The Cavan and Leitrim Railway, Ballinamore, one of the many bodies owed money by Leitrim County Council in 1923
In 1923, something happened that has never occurred before or since - Leitrim County Council was dissolved by special order.
Facing a seemingly unsurmountable financial deficit, with committee members failing to appear for meetings and rate collections at an all time low, a Commissioner was appointed and the County Council ceased to function as a democratic body for the succeeding three years.
The sealed Order
Reported in the Leitrim Observer on June 16, 1923 was coverage of the official dissolution of the council.
The actual act of dissolving the body at a special meeting on Tuesday, June 12 appeared quite innocuous: “The acting secretary handed in the sealed order dissolving the Leitrim County Council as a result of the present inquiry, and appointing Pádraig O Siochfradha, as Commissioner to discharge the duties of the dissolved County Council.”
With that action - Leitrim County Council as an elected body of representatives, was no more and all council property, powers and duties were temporarily transfer to Mr O Siochfradha.
But what led to this unprecedented step?
Of major concern was the “alarming position” of the council finances.
At the time the Leitrim Observer reported that Commissioner O'Siochfradha remarked on the “very serious state of affairs” arising “regarding the very unsatisfactory state of the rate collection in County Leitrim.”
The amount scheduled for collection in 1921-22 added to the arrears due totaled £113,070. A phenomenal sum at the time.
This meant there was little income to offset the many debts owed by the local authority.
According to the report Leitrim County Council owed banks £35,000 in loans. In addition to the banks, Leitrim County Council also owed money for the maintenance and provision of services through the county home for a period of some six months, an amount coming to between £5,000 and £6,000.
A similar amount was also owed to the Joint Committee of the Asylum “for the maintenance of the mental afflicted person from Leitrim who were inmates in institutions”.
The Cavan and Leitrim Railway was also included in the list of bodies owed money by Leitrim County Council with a debt outstanding in the region of some £7,000 to £8,000.
It was also noted that “besides that, some of the public services of the county have been let go to the dogs for the past six or eight months.
“There had not been a load of macadam placed on the county roads since last November (some seven months) with the result that they are a bye-word and a disgrace throughout the country, a danger to the traveling public as well as a great hindrance to the trade and commerce of the county.”
All of these financial problems were blamed on what was described as a “very foolish 'no rate' campaign which has been carried out in Leitrim for several years back”.
The report speculated: “Whether this was caused by cussedness or that the people were led astray by false promises, or were lacking altogether in a sense of civic duty or responsibility was a matter of opinion, but the fact remained that an extraordinary of affairs had developed, when people had to be maintained on private credit for six months in the County Home and Hospitals. Public servants had not received salaries since last Christmas, and some of them for longer periods.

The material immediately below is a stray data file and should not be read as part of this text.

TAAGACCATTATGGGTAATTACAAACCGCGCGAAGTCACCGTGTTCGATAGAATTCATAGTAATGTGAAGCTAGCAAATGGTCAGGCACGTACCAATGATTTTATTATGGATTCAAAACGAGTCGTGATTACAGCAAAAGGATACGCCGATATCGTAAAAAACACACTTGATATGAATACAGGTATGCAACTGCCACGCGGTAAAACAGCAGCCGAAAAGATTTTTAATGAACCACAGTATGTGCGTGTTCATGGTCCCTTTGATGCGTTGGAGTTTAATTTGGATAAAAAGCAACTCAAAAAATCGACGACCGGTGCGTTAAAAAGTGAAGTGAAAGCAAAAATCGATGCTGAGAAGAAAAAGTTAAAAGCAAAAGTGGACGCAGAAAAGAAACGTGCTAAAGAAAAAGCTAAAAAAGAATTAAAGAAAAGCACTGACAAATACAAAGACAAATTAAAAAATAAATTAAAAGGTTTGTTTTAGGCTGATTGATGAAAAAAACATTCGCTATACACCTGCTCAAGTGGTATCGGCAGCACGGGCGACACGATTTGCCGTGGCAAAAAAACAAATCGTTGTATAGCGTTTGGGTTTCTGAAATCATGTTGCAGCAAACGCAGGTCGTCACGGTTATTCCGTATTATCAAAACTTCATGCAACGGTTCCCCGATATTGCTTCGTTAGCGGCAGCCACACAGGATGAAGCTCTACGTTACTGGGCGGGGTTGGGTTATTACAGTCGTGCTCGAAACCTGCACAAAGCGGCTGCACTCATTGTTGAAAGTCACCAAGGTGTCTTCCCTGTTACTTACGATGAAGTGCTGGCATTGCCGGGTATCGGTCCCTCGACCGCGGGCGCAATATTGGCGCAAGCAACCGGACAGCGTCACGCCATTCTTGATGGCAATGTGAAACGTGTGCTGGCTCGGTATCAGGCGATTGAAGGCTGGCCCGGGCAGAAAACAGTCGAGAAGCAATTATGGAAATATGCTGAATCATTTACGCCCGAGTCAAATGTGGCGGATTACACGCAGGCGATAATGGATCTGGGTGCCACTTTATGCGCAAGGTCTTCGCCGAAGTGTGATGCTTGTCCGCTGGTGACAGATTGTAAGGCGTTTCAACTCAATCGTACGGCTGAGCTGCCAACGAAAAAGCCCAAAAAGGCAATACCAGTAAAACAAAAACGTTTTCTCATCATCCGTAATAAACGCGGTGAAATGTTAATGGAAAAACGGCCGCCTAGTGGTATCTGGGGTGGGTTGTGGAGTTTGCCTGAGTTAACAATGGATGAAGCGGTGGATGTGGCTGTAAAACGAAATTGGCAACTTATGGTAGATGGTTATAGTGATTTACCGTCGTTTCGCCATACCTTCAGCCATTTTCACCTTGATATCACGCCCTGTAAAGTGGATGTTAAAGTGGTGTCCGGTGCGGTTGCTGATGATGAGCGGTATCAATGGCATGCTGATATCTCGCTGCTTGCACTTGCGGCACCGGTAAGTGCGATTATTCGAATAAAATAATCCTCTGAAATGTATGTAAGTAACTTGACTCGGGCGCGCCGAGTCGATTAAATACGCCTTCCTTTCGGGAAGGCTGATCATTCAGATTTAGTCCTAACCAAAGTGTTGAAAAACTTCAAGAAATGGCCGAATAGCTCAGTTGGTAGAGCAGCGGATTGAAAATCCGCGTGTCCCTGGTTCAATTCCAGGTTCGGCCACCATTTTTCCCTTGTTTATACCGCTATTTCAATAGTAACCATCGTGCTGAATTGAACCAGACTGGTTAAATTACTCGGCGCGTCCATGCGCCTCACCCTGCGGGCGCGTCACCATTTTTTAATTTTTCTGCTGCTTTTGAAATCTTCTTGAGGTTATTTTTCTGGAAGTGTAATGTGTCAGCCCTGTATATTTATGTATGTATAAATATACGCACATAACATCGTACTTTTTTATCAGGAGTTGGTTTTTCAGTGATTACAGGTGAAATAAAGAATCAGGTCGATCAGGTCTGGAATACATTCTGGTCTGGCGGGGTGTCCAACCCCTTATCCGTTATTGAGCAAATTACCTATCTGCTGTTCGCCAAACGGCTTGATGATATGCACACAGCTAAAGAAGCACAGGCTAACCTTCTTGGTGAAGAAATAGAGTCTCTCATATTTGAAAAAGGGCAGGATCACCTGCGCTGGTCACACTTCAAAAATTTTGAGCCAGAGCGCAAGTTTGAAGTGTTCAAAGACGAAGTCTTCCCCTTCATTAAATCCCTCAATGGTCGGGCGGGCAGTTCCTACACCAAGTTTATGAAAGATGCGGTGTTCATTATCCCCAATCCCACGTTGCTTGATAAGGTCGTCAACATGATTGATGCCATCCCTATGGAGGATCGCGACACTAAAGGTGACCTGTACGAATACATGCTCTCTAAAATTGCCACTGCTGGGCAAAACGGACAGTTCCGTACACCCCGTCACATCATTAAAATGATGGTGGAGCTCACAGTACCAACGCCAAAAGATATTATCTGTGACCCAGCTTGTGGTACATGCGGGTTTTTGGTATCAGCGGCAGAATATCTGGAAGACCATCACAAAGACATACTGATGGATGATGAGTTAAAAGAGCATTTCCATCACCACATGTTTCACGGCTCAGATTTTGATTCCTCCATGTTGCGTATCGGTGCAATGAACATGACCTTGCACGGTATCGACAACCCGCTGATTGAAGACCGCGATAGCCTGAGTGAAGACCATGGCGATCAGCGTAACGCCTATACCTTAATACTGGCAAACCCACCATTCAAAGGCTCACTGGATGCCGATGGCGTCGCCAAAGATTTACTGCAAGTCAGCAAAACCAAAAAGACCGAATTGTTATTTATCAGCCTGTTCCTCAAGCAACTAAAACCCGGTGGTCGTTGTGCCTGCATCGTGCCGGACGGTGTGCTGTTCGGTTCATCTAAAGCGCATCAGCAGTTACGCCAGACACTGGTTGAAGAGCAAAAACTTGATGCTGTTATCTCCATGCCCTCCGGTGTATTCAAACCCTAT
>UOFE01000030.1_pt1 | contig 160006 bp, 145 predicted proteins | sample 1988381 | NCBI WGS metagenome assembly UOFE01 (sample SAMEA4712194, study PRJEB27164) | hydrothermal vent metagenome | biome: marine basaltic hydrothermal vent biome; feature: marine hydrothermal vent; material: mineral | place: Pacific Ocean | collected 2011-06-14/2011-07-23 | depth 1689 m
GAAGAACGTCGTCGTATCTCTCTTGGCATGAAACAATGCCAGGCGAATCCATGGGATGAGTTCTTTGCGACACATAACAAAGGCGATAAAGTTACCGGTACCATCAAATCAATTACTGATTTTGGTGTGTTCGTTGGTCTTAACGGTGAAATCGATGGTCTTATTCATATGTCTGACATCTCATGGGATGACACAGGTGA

“In the Sligo Asylum, the unfortunate mentally afflicted people of the county were eating Sligo bread and wearing Sligo clothes, were sheltered in a Sligo building and the Sligo people supplied them with food and clothing all that time.
“The people of the County Leitrim took the matter very lightly, and did not show any inclination to change this deplorable state of affairs,” adds the report published in 1923.
The appointed commissioner was told that not only had people in the county refused to pay rates, but the finger of blame was also cast at the rate collectors themselves for failing to show “the necessary diligence” in their work.
In fact, it emerged that in certain districts of the county, rate payers had not been asked to pay rates for two years and the council itself was also accused of failing in the “necessary diligence” to compel people to pay outstanding money.
“The fact remained that one way or another the money was not coming in and the sum of £66,000 was in the pockets of the rate payers instead of being in the coffers of the Treasurer to the county council, and if this state of things were allowed to continue, by the end of September, they would be faced with an outstanding amount of rates totally about £87,000.”
Mr O'Siochfradha stressed that “this county being in a desperate position, it must be got out of it somehow or other.”
He said the rates due for 1921-22 “must be got in within the next three weeks” and told rates collectors if they failed to collect the outstanding money “he would have to discharge them and hand the collecting of the rates to another agency, which he could trust to collect it in time.”
Describing himself as a “man of peaceful methods” he expressed the hope that people would “realise their duty as citizens, to pay the rates which were legally due”.
He said that he did not believe the situation had arisen out of a blatant refusal to pay rates but rather as a failing brought about by something going wrong in the “ordinary machinery of government” over the previous two years.
Outlining again the substantial debt burden of the council he said he was “certain the people would agree with him that it was not honest or straight forward to seek to evade responsibility for one's share of civic and poor law burdens”.
The council remained dissolved until 1926.